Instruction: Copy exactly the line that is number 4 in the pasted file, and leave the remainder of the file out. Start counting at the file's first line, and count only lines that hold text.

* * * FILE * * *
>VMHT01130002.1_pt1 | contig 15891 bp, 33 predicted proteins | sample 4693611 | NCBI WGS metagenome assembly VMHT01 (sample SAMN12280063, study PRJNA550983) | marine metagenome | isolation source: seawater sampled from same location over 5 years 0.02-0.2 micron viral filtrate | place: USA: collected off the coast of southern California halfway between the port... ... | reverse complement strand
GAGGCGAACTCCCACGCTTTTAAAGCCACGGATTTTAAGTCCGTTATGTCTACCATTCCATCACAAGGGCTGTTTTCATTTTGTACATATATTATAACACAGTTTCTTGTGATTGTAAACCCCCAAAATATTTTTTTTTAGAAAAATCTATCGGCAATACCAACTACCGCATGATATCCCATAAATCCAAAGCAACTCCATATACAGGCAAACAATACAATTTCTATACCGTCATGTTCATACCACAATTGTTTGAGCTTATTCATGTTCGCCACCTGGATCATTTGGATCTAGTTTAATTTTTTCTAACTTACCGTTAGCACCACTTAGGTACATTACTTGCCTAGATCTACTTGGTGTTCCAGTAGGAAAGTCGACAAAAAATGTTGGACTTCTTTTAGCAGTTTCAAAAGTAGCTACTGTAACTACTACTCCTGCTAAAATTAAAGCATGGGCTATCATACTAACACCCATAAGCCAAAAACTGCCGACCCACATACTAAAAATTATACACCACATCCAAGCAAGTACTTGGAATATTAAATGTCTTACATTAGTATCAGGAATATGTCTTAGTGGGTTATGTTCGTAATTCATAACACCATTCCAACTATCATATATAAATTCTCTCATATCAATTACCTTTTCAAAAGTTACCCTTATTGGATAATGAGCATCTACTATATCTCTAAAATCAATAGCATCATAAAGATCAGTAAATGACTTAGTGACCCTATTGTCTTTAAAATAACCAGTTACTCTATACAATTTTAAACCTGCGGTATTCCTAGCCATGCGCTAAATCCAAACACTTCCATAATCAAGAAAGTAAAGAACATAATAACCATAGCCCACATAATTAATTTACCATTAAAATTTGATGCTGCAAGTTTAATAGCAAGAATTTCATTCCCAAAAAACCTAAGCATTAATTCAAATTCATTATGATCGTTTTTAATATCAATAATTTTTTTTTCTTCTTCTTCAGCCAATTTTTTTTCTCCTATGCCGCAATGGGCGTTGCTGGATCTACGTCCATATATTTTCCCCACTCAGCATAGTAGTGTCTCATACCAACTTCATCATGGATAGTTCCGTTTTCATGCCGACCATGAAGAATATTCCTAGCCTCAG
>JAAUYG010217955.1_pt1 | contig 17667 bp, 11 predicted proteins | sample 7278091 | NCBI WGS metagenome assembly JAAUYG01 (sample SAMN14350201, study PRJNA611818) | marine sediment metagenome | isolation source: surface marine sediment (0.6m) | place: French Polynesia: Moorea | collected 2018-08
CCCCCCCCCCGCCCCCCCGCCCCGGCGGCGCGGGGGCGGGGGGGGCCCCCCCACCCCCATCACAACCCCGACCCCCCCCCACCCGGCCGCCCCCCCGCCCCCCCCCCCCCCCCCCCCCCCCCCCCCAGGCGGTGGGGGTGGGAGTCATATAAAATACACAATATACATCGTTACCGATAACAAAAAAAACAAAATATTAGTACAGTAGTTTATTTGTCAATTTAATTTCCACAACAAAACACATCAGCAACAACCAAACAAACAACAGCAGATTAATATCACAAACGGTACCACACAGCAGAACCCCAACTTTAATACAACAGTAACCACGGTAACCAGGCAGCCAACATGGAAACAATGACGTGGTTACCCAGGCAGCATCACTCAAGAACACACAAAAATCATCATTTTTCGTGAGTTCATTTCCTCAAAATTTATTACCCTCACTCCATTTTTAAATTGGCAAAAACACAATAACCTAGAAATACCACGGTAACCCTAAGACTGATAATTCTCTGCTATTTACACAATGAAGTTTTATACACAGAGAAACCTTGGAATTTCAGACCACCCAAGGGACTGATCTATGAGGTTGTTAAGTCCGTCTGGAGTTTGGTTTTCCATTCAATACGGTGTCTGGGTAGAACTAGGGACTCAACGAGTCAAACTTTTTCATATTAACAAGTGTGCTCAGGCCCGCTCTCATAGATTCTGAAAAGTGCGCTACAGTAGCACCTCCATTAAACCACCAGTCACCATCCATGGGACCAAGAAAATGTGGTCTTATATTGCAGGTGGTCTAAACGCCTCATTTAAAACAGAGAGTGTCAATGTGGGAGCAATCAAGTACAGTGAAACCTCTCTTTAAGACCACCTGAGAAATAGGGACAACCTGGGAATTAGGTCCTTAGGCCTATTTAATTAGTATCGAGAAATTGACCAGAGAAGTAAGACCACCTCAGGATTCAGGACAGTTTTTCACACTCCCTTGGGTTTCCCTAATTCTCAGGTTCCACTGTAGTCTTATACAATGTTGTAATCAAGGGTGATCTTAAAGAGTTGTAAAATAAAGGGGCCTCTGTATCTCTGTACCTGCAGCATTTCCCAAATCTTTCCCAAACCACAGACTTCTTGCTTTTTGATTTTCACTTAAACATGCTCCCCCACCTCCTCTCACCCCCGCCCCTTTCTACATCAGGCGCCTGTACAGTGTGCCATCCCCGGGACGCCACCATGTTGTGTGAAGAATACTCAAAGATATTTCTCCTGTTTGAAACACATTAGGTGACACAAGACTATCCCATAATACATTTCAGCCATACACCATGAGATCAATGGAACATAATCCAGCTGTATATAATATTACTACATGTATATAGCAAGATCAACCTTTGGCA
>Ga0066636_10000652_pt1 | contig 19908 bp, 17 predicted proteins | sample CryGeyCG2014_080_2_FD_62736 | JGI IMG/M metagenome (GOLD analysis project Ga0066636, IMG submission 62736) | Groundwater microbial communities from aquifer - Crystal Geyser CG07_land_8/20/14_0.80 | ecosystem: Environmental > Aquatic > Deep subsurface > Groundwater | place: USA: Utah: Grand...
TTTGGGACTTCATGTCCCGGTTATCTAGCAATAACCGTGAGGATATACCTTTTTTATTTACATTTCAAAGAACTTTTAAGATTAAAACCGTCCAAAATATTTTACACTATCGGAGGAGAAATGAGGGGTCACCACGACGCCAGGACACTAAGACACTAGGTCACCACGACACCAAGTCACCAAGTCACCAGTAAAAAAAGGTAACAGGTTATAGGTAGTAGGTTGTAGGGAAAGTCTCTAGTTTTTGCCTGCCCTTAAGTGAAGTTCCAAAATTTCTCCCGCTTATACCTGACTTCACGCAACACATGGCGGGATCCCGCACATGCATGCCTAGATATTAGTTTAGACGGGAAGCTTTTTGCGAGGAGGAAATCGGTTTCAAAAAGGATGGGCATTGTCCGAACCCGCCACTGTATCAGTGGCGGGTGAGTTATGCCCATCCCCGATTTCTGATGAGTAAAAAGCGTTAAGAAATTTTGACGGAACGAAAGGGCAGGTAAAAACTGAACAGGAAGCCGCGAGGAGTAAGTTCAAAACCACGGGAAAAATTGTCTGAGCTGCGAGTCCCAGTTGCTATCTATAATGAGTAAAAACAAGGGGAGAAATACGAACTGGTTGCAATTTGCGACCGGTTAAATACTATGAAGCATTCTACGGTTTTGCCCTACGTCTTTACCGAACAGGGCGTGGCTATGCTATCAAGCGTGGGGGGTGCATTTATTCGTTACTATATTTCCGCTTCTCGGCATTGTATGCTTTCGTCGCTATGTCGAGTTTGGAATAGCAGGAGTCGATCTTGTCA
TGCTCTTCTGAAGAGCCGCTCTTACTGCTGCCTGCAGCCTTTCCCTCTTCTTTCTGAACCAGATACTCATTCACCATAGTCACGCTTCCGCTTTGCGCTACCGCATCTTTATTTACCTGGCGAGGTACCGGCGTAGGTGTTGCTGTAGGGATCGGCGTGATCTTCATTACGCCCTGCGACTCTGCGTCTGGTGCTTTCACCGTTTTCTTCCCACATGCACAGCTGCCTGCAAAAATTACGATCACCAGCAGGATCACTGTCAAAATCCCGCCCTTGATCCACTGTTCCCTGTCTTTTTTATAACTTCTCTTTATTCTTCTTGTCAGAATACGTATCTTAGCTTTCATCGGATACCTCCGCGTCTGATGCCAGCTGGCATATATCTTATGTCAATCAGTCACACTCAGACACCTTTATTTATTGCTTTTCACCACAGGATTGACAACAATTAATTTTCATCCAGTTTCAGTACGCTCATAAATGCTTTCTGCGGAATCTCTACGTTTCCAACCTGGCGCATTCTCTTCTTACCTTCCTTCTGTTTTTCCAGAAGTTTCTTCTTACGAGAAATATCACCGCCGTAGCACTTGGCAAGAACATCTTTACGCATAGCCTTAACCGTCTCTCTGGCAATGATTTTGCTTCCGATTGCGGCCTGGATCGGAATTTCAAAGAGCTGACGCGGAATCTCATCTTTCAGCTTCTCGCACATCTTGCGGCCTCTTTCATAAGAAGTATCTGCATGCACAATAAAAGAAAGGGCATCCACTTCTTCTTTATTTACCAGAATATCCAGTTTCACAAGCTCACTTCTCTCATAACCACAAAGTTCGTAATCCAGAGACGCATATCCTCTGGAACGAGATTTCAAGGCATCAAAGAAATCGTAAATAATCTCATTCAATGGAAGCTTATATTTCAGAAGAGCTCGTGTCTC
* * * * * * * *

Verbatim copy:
CCCCCCCCCCGCCCCCCCGCCCCGGCGGCGCGGGGGCGGGGGGGGCCCCCCCACCCCCATCACAACCCCGACCCCCCCCCACCCGGCCGCCCCCCCGCCCCCCCCCCCCCCCCCCCCCCCCCCCCCAGGCGGTGGGGGTGGGAGTCATATAAAATACACAATATACATCGTTACCGATAACAAAAAAAACAAAATATTAGTACAGTAGTTTATTTGTCAATTTAATTTCCACAACAAAACACATCAGCAACAACCAAACAAACAACAGCAGATTAATATCACAAACGGTACCACACAGCAGAACCCCAACTTTAATACAACAGTAACCACGGTAACCAGGCAGCCAACATGGAAACAATGACGTGGTTACCCAGGCAGCATCACTCAAGAACACACAAAAATCATCATTTTTCGTGAGTTCATTTCCTCAAAATTTATTACCCTCACTCCATTTTTAAATTGGCAAAAACACAATAACCTAGAAATACCACGGTAACCCTAAGACTGATAATTCTCTGCTATTTACACAATGAAGTTTTATACACAGAGAAACCTTGGAATTTCAGACCACCCAAGGGACTGATCTATGAGGTTGTTAAGTCCGTCTGGAGTTTGGTTTTCCATTCAATACGGTGTCTGGGTAGAACTAGGGACTCAACGAGTCAAACTTTTTCATATTAACAAGTGTGCTCAGGCCCGCTCTCATAGATTCTGAAAAGTGCGCTACAGTAGCACCTCCATTAAACCACCAGTCACCATCCATGGGACCAAGAAAATGTGGTCTTATATTGCAGGTGGTCTAAACGCCTCATTTAAAACAGAGAGTGTCAATGTGGGAGCAATCAAGTACAGTGAAACCTCTCTTTAAGACCACCTGAGAAATAGGGACAACCTGGGAATTAGGTCCTTAGGCCTATTTAATTAGTATCGAGAAATTGACCAGAGAAGTAAGACCACCTCAGGATTCAGGACAGTTTTTCACACTCCCTTGGGTTTCCCTAATTCTCAGGTTCCACTGTAGTCTTATACAATGTTGTAATCAAGGGTGATCTTAAAGAGTTGTAAAATAAAGGGGCCTCTGTATCTCTGTACCTGCAGCATTTCCCAAATCTTTCCCAAACCACAGACTTCTTGCTTTTTGATTTTCACTTAAACATGCTCCCCCACCTCCTCTCACCCCCGCCCCTTTCTACATCAGGCGCCTGTACAGTGTGCCATCCCCGGGACGCCACCATGTTGTGTGAAGAATACTCAAAGATATTTCTCCTGTTTGAAACACATTAGGTGACACAAGACTATCCCATAATACATTTCAGCCATACACCATGAGATCAATGGAACATAATCCAGCTGTATATAATATTACTACATGTATATAGCAAGATCAACCTTTGGCA